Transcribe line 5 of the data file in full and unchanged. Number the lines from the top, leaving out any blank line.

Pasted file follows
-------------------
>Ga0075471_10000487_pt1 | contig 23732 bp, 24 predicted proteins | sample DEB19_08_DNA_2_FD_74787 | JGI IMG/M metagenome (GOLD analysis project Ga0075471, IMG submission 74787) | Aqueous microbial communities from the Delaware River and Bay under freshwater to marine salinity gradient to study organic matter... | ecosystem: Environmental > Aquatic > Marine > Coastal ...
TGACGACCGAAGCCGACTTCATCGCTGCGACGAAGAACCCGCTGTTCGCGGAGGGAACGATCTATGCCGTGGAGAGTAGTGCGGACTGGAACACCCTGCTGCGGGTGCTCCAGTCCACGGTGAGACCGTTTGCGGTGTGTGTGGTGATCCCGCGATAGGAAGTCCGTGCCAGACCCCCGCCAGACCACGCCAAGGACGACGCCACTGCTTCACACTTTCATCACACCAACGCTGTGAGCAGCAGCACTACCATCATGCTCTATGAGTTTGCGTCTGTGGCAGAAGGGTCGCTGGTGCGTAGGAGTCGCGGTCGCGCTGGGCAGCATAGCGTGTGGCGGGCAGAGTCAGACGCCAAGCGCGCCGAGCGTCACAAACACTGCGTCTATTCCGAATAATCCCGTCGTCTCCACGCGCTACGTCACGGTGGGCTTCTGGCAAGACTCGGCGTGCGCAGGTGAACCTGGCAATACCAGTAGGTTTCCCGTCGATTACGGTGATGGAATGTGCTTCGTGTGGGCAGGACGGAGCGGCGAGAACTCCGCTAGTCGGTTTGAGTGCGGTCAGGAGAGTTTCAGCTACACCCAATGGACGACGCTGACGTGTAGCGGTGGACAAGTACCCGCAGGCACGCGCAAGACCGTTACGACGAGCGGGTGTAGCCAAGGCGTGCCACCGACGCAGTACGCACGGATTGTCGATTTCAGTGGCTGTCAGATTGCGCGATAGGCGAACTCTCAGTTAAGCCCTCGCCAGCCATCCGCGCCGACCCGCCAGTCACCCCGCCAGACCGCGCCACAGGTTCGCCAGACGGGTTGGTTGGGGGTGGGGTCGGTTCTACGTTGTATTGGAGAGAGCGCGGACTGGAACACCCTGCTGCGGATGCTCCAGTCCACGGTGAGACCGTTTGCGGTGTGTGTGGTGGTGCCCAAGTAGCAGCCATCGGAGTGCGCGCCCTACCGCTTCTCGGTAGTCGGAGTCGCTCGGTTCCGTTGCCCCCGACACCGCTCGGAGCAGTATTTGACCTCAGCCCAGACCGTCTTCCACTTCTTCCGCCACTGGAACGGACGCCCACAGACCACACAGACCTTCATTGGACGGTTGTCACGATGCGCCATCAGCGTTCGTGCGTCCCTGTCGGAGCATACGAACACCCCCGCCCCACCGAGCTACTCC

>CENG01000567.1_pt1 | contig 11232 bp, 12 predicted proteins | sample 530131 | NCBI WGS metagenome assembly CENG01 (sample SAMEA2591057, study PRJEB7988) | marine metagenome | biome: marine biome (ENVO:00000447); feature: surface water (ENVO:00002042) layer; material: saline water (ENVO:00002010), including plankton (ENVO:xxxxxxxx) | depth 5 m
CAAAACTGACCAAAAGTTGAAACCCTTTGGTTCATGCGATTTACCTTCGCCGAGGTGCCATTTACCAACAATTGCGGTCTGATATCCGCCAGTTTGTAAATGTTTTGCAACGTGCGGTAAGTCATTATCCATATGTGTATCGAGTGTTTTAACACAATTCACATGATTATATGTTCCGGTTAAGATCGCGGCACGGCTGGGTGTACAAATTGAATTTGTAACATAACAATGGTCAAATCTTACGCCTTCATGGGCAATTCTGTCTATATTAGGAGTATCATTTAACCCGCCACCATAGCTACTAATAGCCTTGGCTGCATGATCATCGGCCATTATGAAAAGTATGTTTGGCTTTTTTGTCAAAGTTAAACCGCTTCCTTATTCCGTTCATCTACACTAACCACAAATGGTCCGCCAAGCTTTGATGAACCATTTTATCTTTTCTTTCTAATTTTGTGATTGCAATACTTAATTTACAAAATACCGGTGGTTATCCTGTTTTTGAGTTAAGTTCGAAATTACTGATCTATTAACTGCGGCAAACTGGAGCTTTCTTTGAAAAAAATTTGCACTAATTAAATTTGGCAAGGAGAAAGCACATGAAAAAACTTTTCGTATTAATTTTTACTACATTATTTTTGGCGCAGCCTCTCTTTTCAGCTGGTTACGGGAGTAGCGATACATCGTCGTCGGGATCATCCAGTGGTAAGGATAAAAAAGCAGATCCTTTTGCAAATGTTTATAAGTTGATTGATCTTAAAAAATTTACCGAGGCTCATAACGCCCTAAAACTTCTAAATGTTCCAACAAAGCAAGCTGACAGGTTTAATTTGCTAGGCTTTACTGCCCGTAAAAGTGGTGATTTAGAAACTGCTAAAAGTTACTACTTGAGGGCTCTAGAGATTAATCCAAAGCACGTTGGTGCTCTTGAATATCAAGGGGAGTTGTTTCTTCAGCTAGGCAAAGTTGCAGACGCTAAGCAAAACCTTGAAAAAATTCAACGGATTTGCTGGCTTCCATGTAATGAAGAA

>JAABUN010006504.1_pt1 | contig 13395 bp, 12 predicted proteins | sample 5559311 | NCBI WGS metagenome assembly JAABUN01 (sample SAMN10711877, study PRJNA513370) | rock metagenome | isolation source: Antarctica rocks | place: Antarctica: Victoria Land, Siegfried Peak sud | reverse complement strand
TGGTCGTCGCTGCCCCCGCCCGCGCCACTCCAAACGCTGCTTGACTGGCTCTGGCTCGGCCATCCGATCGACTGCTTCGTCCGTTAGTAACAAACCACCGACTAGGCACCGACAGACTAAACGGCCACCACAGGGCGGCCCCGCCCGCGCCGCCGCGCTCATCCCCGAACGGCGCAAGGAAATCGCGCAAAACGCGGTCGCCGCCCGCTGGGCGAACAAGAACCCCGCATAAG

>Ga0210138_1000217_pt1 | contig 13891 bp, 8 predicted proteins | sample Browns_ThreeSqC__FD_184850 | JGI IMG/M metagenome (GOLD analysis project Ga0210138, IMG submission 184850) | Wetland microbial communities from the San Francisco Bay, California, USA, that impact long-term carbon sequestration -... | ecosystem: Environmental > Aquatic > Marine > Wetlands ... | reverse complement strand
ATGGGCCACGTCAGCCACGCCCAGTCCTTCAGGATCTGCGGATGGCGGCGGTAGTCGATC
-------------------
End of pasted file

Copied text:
>JAABUN010006504.1_pt1 | contig 13395 bp, 12 predicted proteins | sample 5559311 | NCBI WGS metagenome assembly JAABUN01 (sample SAMN10711877, study PRJNA513370) | rock metagenome | isolation source: Antarctica rocks | place: Antarctica: Victoria Land, Siegfried Peak sud | reverse complement strand